Judges for Zayed Award seeking concrete examples of fraternity

Pope Francis on Monday received in audience members of the jury for the 2024 edition of the Zayed Prize, established in 2019 following the signing Document on Human Fraternity by Pope Francis and the Grand Imam of Al-Azhar, Ahmed Al-Tayeb.

By Alessandro Di Bussolo

The Document on Human Fraternity, signed almost five years ago in Abu Dhabi by Pope Francis and the Grand Imam of Al-Azhar Ahmed Al-Tayeb, and the subsequent Zayed Prize, created “a new state of mind and a global movement, on dialogue, fraternity, and cooperation between different religions and cultures.”

Now, says Judge Mohamed Abdelsalam, “the Prize wants to become more solid and well-known, but already from the 40 nominations submitted in 2019 we have grown to over a hundred.” This is how Egyptian judge Mohammed Abdelsalam, secretary general of the Zayed Prize for Human Fraternity, the first Arab and first Muslim to be awarded the papal knighthood and to present a papal encyclical, the Fratelli tutti, recalled the impact that the historic document, and the prize that followed, have on today's world.

He did so at a round table organized by Vatican News/Vatican Radio and moderated by Sister Bernadette Reis. Taking part in the event were the members of the judging committee for the 2024 edition of the Prize, who earlier in the day had been received in audience by Pope Francis. The Committee met in the Vatican to evaluate the nominations for the award, which will be presented on 4 February 2024, on the fifth anniversary of the signing of the Document, coinciding with the International Day of Human Fraternity established in December 2020 by the United Nations.

Members of the judging committee with round table moderator Sr Bernadette Reis
Members of the judging committee with round table moderator Sr Bernadette Reis

Former president of Indonesia and former Bulgarian minister on the jury

The judging committee is an independent committee made up of experts in the field of peacebuilding and coexistence, including Megawati Sukárnoputrì, former president of Indonesia (from 2001 to 2004) and the first woman to hold the position, as well as the first woman to lead a modern Muslim state. In 2004, she was ranked number eight on Forbes magazine’s list of the 100 most powerful women in the world. Sukárnoputrì spoke with the Pope about the issue of global warming and the importance of access to better education for the younger generation, especially women, who must have equal opportunities with their male peers.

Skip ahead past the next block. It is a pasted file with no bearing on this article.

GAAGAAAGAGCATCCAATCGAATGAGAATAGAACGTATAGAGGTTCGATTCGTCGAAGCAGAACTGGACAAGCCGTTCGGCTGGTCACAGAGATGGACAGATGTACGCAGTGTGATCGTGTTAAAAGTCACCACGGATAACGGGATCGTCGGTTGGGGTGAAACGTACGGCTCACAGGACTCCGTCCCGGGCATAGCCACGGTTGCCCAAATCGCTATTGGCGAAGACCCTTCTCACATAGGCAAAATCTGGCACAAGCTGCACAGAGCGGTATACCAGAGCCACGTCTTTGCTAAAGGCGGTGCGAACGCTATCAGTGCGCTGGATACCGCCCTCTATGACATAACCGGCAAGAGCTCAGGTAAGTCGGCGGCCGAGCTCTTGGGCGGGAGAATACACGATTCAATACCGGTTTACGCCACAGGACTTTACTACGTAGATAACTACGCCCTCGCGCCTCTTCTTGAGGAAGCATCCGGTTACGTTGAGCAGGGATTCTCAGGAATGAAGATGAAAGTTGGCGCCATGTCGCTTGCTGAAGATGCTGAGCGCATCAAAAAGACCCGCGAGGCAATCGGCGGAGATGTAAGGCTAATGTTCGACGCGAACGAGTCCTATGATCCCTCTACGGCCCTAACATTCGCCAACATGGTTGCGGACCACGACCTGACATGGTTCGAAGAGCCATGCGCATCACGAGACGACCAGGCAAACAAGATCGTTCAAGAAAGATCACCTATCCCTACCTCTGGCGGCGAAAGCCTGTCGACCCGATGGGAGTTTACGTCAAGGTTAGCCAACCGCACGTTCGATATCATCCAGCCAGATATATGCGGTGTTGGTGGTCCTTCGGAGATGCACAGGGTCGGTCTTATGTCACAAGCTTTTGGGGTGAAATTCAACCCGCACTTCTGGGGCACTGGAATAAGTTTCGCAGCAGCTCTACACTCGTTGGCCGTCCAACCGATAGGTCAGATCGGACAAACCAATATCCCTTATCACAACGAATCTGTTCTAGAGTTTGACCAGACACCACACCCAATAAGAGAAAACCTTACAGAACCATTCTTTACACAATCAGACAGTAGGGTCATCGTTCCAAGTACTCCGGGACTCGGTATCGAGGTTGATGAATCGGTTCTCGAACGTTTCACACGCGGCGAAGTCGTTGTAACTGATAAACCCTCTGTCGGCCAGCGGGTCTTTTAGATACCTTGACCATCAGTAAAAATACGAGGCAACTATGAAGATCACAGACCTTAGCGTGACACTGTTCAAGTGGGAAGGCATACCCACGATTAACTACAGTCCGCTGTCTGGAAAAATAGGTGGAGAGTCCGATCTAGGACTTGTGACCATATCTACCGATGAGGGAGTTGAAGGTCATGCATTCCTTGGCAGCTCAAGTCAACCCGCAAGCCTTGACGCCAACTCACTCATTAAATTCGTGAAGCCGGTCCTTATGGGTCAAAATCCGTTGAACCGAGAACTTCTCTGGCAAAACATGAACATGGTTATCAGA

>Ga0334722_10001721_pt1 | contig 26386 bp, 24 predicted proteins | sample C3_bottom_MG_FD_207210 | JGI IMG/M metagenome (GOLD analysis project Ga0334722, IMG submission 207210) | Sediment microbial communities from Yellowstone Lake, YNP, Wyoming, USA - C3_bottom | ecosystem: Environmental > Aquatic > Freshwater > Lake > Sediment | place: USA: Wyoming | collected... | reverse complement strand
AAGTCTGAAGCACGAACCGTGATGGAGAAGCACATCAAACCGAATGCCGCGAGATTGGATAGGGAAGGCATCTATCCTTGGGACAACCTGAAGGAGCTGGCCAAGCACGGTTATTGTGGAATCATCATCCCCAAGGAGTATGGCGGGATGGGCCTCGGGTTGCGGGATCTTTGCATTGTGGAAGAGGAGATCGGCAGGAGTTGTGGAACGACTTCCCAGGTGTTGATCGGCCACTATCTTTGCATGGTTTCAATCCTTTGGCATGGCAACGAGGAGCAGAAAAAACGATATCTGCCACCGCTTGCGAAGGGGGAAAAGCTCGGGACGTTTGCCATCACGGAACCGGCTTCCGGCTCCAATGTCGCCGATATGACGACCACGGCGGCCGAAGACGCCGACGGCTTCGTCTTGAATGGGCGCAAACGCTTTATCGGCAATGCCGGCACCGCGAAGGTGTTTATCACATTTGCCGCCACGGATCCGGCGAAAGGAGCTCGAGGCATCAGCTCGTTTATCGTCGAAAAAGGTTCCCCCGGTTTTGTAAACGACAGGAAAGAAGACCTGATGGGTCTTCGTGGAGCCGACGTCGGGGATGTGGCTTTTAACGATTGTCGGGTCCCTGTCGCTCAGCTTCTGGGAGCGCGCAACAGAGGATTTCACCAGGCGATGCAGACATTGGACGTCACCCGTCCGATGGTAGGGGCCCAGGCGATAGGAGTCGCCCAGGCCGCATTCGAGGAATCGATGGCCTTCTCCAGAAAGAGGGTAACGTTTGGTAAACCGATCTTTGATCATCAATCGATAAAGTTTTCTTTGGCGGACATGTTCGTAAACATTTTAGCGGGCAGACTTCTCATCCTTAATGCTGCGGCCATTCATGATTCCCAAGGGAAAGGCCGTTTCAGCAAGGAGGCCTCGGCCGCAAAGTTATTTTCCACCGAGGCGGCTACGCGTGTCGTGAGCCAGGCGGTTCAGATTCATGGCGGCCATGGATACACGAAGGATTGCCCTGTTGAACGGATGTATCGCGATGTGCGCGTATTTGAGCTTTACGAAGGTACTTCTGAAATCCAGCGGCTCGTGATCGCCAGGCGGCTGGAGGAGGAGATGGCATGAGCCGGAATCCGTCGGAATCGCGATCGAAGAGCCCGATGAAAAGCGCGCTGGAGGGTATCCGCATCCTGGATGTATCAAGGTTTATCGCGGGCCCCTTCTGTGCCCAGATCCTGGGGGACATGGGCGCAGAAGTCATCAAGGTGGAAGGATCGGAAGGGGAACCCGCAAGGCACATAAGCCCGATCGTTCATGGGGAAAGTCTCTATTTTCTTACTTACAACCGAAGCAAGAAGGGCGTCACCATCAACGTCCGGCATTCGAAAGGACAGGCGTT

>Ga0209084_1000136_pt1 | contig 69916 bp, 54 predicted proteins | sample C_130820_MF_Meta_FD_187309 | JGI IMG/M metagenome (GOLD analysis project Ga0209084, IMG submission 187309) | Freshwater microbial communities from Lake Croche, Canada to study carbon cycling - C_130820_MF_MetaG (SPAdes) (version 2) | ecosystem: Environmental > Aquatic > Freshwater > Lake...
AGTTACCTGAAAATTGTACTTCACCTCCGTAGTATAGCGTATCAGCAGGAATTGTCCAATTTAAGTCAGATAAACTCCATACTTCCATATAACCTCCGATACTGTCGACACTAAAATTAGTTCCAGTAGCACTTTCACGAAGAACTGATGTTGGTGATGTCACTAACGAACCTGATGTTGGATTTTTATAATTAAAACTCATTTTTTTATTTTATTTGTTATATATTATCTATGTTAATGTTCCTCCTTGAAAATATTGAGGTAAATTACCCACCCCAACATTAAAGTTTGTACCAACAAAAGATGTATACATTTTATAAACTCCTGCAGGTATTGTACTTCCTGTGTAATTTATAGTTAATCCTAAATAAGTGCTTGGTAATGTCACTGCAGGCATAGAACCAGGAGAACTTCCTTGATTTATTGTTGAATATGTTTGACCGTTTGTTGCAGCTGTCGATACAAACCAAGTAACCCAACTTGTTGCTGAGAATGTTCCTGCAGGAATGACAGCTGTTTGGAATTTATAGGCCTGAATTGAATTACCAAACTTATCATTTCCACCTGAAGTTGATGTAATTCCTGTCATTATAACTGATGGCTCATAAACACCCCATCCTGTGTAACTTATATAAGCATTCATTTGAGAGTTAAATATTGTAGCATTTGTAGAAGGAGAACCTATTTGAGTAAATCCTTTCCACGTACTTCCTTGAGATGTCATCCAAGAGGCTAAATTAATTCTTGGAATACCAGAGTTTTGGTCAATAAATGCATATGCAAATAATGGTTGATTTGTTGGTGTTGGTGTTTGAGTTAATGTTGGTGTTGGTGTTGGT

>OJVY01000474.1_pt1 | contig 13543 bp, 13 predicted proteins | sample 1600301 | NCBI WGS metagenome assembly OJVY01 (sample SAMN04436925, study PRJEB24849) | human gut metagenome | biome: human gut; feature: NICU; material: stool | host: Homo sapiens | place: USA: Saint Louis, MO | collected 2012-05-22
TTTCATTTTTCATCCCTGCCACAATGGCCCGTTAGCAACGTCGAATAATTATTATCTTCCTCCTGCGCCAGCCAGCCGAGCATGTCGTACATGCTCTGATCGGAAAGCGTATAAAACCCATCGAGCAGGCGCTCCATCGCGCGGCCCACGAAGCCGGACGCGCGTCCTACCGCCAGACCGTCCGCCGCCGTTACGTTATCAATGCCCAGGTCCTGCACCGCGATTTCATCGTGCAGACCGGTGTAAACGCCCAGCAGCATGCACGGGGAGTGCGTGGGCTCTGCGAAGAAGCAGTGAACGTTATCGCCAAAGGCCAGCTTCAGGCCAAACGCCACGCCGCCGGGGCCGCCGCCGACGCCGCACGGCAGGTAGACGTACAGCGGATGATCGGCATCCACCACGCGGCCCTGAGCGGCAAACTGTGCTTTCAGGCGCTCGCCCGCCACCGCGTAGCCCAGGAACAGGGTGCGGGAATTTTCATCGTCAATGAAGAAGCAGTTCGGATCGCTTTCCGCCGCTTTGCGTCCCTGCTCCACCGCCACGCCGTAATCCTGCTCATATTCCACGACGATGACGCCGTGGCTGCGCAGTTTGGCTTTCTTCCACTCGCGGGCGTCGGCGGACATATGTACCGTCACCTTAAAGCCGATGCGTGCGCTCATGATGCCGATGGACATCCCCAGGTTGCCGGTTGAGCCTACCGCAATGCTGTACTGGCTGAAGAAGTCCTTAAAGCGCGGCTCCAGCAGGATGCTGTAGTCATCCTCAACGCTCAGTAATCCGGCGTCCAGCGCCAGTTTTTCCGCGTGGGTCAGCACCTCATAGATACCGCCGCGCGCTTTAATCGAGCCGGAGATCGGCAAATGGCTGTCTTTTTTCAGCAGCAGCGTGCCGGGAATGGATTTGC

Alongside her was Irina Bokova, former foreign minister of Bulgaria and the first woman and first European from the south-east to hold the position of director general of Unesco for two terms. Since 2020, she has been a member of the Higher Committee to implement the Abu Dhabi Document and promote its concrete application. She said the Document on Human Fraternity “should be seen as a fundamental ethical document of our time,” in which young people can find answers and which is in harmony with the fourth point of the United Nations Sustainable Development Goals on education. She described Pope Francis as a “great humanist,” and – returning to the topic of education – recalled that in 2015, in her first audience with the pontiff, Pope Francis had described education as dealing with “the grammar of dialogue” whose foundations are curiosity about the other, listening, respect, and sharing.

Rabbi Cooper: the Pope, an impatient man

Rabbi Abraham Cooper, president of the US Commission on International Religious Freedom, which monitors violations of religious freedom in 28 countries around the world, spoke next. Cooper is also associate dean and director of global social action at the Simon Wiesenthal Centre, a leading Jewish human rights organization. He called the Pope “an impatient man,” with a great desire for peace, who encourages people and peoples to do good. The US rabbi insisted that we must teach younger generations “that life is about making choices and taking responsibility.”

Judge Abdelsalam, prompted by the moderator, also addressed the issue of climate change, calling it “a challenge for humanity,” which is why the Muslim Council of Elders organized a meeting of religious leaders before the Cop28 in Dubai. Climate change, he said, is a challenge "for the principles of coexistence and life in peace and harmony, because climate change threatens the lives of people.” He quoted Grand Imam Al-Tayyeb when he recalled that “if this exploitation continues, we will have no environment for future generations.”

Sandri: an invitation from Francis to continue dialogue

Finally, Cardinal Leonardo Sandri, Prefect Emeritus of the Dicastery for the Oriental Churches, who has also served as a diplomat in Madagascar, in the United States as papal representative to the Organisation of American States, in Venezuela, and in Mexico, emphasized that in Abu Dhabi, where he was present, a prophetic document was signed, 'which opened a new path of understanding and dialogue'.

The final member of the judging committee, Rebeca Grynspan Mayufis, Secretary General of UNCTAD, the United Nations Conference on Trade and Development, was unable to attend.

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19 December 2023, 14:29